ANU Malaysia Institute Seminar
Malaysia appears to be fragmenting under the weight of salafiIslamisation - threatening the country's secular and democratic constitutional foundations. Initially instigated by state-led Islamisation initiatives under the Mahathir administration, the promotion of salafi Islam has become increasing assertive, particularly since the 2013 general elections. In this election, the UMNO-led Barisan Nasional (BN) government lost the popular vote. More recently, UMNO and the conservative opposition Islamist party PAS have attempted to introduce hudud (sharia penal code) legislation through the Federal parliament – further reconstructing the character of the post-colonial state. The lecture examines Malaysia's salafiIslamisation in conjunction with the broader socio-political and economic pressures confronting the ruling BN government. The ambiguous and fragmented responses of the predominantly Muslim-led opposition parties (Amanah, Parti Keadilan Rakyat and Bersatu) towards salafi Islamisation will also be considered. After sixty years of independence, Malaysians continue to be challenged by the following questions: What is the constitutional status of sharia law?; How should the dual legal jurisdictions (civil and codified sharia) be managed?; Can traditional interpretations of sharia genuinely accommodate principles such as citizenship rights, gender equality and democratic constitutionalism?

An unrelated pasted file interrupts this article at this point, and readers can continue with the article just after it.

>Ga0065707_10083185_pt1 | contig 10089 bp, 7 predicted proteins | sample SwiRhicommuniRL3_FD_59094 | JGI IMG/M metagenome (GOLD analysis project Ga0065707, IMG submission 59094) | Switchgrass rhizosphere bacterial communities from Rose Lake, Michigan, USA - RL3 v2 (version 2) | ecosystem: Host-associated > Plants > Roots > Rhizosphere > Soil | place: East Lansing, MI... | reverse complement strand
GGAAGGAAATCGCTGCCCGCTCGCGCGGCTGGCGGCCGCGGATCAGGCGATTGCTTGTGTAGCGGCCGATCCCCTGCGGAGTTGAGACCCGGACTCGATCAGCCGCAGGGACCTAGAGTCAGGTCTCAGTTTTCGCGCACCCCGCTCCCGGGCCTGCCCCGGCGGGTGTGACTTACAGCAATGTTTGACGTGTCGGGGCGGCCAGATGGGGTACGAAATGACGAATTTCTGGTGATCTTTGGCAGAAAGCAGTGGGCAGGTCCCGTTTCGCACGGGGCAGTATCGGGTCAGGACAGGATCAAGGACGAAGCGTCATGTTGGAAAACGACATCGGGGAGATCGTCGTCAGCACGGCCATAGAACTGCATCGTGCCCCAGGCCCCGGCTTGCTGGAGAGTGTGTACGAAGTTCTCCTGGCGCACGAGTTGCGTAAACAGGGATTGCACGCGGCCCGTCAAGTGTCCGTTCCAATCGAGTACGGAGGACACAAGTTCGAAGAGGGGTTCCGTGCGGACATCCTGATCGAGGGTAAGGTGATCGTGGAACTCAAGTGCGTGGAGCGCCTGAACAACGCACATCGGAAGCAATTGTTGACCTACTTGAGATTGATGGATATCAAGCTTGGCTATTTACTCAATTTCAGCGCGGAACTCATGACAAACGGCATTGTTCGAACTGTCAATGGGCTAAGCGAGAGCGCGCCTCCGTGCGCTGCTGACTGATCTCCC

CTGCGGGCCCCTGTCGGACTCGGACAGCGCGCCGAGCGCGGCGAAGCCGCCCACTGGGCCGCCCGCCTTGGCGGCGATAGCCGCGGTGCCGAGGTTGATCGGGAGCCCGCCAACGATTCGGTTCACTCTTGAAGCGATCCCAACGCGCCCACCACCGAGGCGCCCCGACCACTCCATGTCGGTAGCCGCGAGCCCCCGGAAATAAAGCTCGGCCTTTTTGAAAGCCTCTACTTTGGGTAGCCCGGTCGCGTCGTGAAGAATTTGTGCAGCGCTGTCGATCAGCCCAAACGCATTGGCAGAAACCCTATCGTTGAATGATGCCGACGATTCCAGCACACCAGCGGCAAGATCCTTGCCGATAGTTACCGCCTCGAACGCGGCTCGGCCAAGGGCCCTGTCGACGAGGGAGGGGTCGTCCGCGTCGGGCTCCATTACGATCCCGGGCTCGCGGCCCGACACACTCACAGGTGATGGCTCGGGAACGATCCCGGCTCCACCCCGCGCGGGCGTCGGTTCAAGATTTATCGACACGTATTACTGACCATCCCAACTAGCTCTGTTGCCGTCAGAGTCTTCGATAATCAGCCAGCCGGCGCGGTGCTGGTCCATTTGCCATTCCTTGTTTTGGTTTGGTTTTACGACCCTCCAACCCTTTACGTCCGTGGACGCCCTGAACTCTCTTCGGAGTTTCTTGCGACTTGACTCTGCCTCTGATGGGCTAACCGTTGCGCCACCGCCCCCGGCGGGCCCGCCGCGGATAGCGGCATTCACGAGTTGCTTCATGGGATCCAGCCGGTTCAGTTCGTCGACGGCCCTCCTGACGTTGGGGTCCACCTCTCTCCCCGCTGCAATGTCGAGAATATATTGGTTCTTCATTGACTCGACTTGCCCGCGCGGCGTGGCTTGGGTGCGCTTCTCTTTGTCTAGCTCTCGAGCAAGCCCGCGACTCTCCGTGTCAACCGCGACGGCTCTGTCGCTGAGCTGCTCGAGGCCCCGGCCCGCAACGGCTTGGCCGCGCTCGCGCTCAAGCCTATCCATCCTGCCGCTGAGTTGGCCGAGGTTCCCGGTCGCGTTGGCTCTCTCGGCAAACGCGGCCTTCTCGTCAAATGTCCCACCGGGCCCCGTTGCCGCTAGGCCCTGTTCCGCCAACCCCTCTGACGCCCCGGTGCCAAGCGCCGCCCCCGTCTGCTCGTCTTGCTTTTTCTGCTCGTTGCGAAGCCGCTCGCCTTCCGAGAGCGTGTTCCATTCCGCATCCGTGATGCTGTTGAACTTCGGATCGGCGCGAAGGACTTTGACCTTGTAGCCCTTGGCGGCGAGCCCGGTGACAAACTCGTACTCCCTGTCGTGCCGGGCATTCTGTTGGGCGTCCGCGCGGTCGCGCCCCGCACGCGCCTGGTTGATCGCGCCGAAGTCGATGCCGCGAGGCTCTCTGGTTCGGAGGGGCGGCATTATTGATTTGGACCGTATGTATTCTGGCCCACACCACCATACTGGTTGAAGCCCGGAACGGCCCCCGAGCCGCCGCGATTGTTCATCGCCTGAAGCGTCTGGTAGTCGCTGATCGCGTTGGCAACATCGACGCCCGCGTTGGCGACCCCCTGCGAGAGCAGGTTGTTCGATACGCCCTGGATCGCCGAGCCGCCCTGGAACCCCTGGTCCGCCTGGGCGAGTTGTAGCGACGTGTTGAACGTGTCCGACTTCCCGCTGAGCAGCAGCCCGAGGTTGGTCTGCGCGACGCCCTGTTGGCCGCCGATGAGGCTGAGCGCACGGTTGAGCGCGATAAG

Lily Zubaidah Rahim is an Assoc Professor at the Department of Government and International Relations, University of Sydney. She is a specialist in authoritarian governance, ethnic politics and democratisation in Southeast Asia and political Islam in Muslim-majority states. Her publications include The Singapore Dilemma: The Political and Educational Marginality of the Malay Community, (Oxford University Press 1998/2001; translated to Malay by the Malaysian National Institute for Translation); Singapore in the Malay World: Building and Breaching Regional Bridges (Routledge, 2009); Muslim Secular Democracy (PalgraveMacmillan, 2013) and The Politics of Islamism: Diverging Visions and Trajectories(PalgraveMacmillan, 2017, Forthcoming). Lily is completing her fifth book on governance reform in Singapore. She has published in international journals such as Democratization,Contemporary Politics, Journal of Contemporary Asia andAustralian Journal of International Affairs. Her sole-authored journal article ‘Governing Muslims in Singapore’s Secular Authoritarian State’ was short-listed for the Boyer Prize by the Australian Journal of International Affairs (AJIA) in 2011.
Lily is the Convenor of the multi-disciplinary ‘Religion, State and Society’ (RSS) Network, Vice-President of the Australian Association for Islamic and Muslim Studies (AAIMS) and Co-Convenor of the Social Inclusion Network (SIN) at the University of Sydney. She is currently President of the Malaysia and Singapore Society of Australia (MASSA) – the peak academic association on Malaysia and Singapore Studies in Australia.